Past Reviews

Regional Reviews: Philadelphia

A Woman of No Importance
Walnut Street Theatre
Review by Rebecca Rendell | Season Schedule

Also see Rebeca's review of The Children

Ian Merrill Peakes and Karen Peakes
Photo by Mark Garvin
Ian Merril Peakes is dazzlingly hilarious in the Walnut Street Theatre's production of Oscar Wilde's satirical comedy A Woman of No Importance. With boundless energy and an endless array of quirky affectations, Peaks makes devious Lord Illingworth a delight to despise. Not all of director Bernard Havard's production shines as brightly, but it is still great fun to watch.

A Woman of No Importance focuses on a group of British socialites who have gathered for a weekend of mild-mannered frivolity at Lady Hunstanton's (Jane Ridley) large country estate. They are joined by a young American woman named Hester Worsely (Audrey Ward), whose brutally honest opinions of British society shock her companions and endear her to one earnest young man in the party. When Gerald Arbuthnot (Brandon O'Rourke) is offered a job as personal secretary of the irreverent Lord Illingworth (Peakes), it seems like the perfect way to prove himself worthy of Hester's affection. However, things get more complicated when Gerald's mother Mrs. Arbuthnot (Alicia Roper) turns up and recognizes one of the other guests.

Peaks is an absolute joy to watch, but he is not the only one who turns in a memorable performance. Martello is hilariously dour as overbearing Lady Caroline Pontefract, and Bedford is extremely funny as the easily influenced Lady Stutfield. Roper gives Mrs. Arbuthnot a grace and seriousness that is crucial to the success of the production. O'Rourke plays son Gerald with a sincerity that is adorable. There are some weak links too. Ward comes up wanting as youthful upstart Hester with speeches that are difficult to follow and motivations that feel bizarrely inconsistent.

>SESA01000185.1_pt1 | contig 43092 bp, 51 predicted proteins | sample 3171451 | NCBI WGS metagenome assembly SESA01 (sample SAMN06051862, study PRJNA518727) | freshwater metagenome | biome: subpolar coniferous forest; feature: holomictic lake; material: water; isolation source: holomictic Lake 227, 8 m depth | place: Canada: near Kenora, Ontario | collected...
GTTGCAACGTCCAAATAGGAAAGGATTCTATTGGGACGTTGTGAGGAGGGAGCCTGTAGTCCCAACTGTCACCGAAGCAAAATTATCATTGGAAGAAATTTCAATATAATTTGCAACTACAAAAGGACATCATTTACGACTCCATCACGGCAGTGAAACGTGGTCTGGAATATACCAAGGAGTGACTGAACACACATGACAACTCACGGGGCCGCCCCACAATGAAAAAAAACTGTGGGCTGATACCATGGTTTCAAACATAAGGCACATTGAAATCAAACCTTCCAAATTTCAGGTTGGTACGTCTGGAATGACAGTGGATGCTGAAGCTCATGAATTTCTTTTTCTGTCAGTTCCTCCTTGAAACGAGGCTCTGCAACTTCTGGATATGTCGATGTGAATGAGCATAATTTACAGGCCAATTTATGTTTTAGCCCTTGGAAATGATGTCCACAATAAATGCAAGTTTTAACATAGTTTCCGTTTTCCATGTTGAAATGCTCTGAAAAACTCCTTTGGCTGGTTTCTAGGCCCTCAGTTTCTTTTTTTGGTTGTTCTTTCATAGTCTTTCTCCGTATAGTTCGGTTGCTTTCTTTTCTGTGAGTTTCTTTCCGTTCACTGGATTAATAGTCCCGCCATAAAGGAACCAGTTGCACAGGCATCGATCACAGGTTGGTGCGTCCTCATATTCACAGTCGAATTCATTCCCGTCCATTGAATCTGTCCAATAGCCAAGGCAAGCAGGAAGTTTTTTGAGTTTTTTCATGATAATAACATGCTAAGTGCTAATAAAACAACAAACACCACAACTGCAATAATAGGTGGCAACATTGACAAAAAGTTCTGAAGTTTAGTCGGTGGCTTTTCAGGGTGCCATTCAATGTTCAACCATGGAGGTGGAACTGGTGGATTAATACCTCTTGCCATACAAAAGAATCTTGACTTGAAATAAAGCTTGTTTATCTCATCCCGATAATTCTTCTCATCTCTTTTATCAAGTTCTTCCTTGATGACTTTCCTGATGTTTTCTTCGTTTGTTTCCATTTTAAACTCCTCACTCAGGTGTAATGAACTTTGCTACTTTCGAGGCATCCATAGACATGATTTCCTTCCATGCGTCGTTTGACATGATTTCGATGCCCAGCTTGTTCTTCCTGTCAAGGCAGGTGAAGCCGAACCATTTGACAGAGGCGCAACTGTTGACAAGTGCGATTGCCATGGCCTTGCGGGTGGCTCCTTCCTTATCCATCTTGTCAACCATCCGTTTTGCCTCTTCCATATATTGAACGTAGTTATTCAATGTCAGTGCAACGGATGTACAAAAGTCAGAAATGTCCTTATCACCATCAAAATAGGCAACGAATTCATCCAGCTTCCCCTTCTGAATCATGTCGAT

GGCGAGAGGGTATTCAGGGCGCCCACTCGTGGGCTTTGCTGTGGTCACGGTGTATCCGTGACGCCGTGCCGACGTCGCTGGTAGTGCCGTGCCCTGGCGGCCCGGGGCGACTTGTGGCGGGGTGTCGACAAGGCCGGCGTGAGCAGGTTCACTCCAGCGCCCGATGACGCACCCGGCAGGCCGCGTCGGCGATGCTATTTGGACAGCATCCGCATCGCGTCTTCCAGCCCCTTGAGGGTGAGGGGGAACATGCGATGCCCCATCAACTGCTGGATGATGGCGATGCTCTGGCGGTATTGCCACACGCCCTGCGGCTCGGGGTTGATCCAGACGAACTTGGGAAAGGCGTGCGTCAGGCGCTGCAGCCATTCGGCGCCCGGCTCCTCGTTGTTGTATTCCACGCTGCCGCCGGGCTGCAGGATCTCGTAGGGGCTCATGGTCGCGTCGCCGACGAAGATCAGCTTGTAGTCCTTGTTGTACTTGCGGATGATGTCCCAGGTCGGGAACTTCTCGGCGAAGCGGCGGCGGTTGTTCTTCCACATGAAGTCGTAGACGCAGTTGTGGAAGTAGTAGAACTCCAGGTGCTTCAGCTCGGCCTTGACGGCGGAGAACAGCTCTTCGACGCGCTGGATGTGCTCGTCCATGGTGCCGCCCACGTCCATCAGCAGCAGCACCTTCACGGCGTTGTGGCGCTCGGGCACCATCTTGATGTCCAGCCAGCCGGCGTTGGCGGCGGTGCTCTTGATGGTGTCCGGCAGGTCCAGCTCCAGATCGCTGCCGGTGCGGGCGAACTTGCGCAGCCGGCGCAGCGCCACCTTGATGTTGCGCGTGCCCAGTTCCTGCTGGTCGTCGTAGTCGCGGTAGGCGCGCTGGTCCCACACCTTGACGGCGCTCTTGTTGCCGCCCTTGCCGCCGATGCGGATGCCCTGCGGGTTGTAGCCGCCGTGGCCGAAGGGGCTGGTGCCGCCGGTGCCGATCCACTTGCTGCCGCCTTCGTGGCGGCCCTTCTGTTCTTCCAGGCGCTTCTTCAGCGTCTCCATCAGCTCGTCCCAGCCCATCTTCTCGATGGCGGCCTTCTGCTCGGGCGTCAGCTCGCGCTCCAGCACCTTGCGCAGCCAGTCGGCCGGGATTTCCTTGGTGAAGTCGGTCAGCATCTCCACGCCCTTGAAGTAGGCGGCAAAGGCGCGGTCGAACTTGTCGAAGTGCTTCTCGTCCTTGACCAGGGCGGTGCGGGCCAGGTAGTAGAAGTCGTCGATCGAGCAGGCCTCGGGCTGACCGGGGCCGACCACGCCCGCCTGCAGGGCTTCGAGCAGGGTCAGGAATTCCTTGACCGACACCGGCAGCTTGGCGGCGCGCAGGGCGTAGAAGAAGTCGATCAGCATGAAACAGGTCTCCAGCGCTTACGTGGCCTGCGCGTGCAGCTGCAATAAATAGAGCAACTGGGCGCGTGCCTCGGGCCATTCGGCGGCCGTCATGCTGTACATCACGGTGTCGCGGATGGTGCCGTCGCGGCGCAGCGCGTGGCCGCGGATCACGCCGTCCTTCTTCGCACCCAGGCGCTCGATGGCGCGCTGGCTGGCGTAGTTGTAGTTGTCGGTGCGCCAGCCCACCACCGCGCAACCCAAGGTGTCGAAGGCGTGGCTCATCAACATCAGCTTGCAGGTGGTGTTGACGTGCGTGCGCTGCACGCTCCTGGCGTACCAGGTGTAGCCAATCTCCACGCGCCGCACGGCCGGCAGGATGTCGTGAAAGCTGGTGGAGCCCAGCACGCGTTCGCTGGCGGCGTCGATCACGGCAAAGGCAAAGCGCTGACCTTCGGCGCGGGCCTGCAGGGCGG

Much of the play's humor is meant to come from the witty repartee and there are indeed some deliciously witty exchanges, particularly where Peaks is involved. Unfortunately, too much of dialogue feels stilted and unnatural. Cast members struggle to maintain their British accents and overcome the most dated material in Wilde's 126-year-old script. Some of the references are too obscure to be inherently funny (what is a lumber room?) and a few of the jokes are actually offensive. One quip about a man who beats his wife created a tangible sense of discomfort among the stunned audience at the performance I attended.

Lush costumes and an innovative set pick up some of the slack. Mary Folino's lavish costume designs are beautifully detailed right down to the lining of Lord Illingworth's well cut coat. The interiors and exteriors by set designer Roman Tatarowicz are all done in black and white (or off white), making the action spring to life like a story in a book. Under Shon Causer's lighting A Woman of No Importance is a visual feast worthy of the most elegant company.

Once again, it appears that Walnut Street Theatre was unable to find a single actor of color for this production. Hopefully, the next show will feature more diversity and fewer British accents, although that scoundrel Lord Illingworth would probably object to both.

A Woman of No Importance runs through March 1, 2020, at Walnut Street Theatre, 825 Walnut St., Philadelphia PA. For tickets and information, call 215-574-3550 or 800-982-2787 or visit or Ticketmaster.

Lady Caroline Pontefract: Mary Martello
Miss Hester Worsley: Audrey Ward
Sir John Pontefract: Bill Van Horn
Lady Hunstanton: Jane Ridley
Farquhar/Francis: Tyler Ivey
Gerald Arbuthnot: Brandon O'Rourke
Mrs. Allonby: Karen Peakes
Lady Stutfield: Jessica Bedford
Mr. Kelvil, M.P.: Paul L. Nolan
Lord Illingworth: Ian Merrill Peakes
Rachel Arbuthnot: Alicia Roper
Archdeacon Daubeny: Peter Schmitz
Alice: Becca Jackson

Director: Bernard Havard
Set Design: Roman Tatarowicz
Costume Design: Mary Folino
Lighting Design: Shon Causer
Sound Design: Christopher Colucci